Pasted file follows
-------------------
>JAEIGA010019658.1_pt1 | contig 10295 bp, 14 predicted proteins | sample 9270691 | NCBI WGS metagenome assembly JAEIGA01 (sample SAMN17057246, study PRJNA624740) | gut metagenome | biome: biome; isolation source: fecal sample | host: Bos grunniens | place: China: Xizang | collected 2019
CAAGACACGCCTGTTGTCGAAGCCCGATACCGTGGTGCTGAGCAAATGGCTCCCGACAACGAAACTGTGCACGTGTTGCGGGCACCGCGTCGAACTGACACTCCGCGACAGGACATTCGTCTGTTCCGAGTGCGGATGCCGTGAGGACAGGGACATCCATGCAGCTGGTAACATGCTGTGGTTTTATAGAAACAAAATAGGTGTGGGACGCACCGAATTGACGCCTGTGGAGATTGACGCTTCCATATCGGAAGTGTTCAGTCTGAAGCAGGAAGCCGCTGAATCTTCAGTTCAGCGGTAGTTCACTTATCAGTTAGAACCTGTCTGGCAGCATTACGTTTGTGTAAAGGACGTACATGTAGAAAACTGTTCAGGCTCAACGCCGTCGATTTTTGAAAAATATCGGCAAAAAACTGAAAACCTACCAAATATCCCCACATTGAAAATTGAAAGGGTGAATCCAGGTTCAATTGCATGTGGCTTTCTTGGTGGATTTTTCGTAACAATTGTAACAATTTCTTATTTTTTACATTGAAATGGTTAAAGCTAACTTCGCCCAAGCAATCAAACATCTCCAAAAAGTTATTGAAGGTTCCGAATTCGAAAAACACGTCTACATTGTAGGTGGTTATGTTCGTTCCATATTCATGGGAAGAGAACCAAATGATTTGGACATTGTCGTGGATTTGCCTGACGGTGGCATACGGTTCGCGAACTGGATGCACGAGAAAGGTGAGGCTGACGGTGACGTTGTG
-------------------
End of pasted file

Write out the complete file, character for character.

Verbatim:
>JAEIGA010019658.1_pt1 | contig 10295 bp, 14 predicted proteins | sample 9270691 | NCBI WGS metagenome assembly JAEIGA01 (sample SAMN17057246, study PRJNA624740) | gut metagenome | biome: biome; isolation source: fecal sample | host: Bos grunniens | place: China: Xizang | collected 2019
CAAGACACGCCTGTTGTCGAAGCCCGATACCGTGGTGCTGAGCAAATGGCTCCCGACAACGAAACTGTGCACGTGTTGCGGGCACCGCGTCGAACTGACACTCCGCGACAGGACATTCGTCTGTTCCGAGTGCGGATGCCGTGAGGACAGGGACATCCATGCAGCTGGTAACATGCTGTGGTTTTATAGAAACAAAATAGGTGTGGGACGCACCGAATTGACGCCTGTGGAGATTGACGCTTCCATATCGGAAGTGTTCAGTCTGAAGCAGGAAGCCGCTGAATCTTCAGTTCAGCGGTAGTTCACTTATCAGTTAGAACCTGTCTGGCAGCATTACGTTTGTGTAAAGGACGTACATGTAGAAAACTGTTCAGGCTCAACGCCGTCGATTTTTGAAAAATATCGGCAAAAAACTGAAAACCTACCAAATATCCCCACATTGAAAATTGAAAGGGTGAATCCAGGTTCAATTGCATGTGGCTTTCTTGGTGGATTTTTCGTAACAATTGTAACAATTTCTTATTTTTTACATTGAAATGGTTAAAGCTAACTTCGCCCAAGCAATCAAACATCTCCAAAAAGTTATTGAAGGTTCCGAATTCGAAAAACACGTCTACATTGTAGGTGGTTATGTTCGTTCCATATTCATGGGAAGAGAACCAAATGATTTGGACATTGTCGTGGATTTGCCTGACGGTGGCATACGGTTCGCGAACTGGATGCACGAGAAAGGTGAGGCTGACGGTGACGTTGTG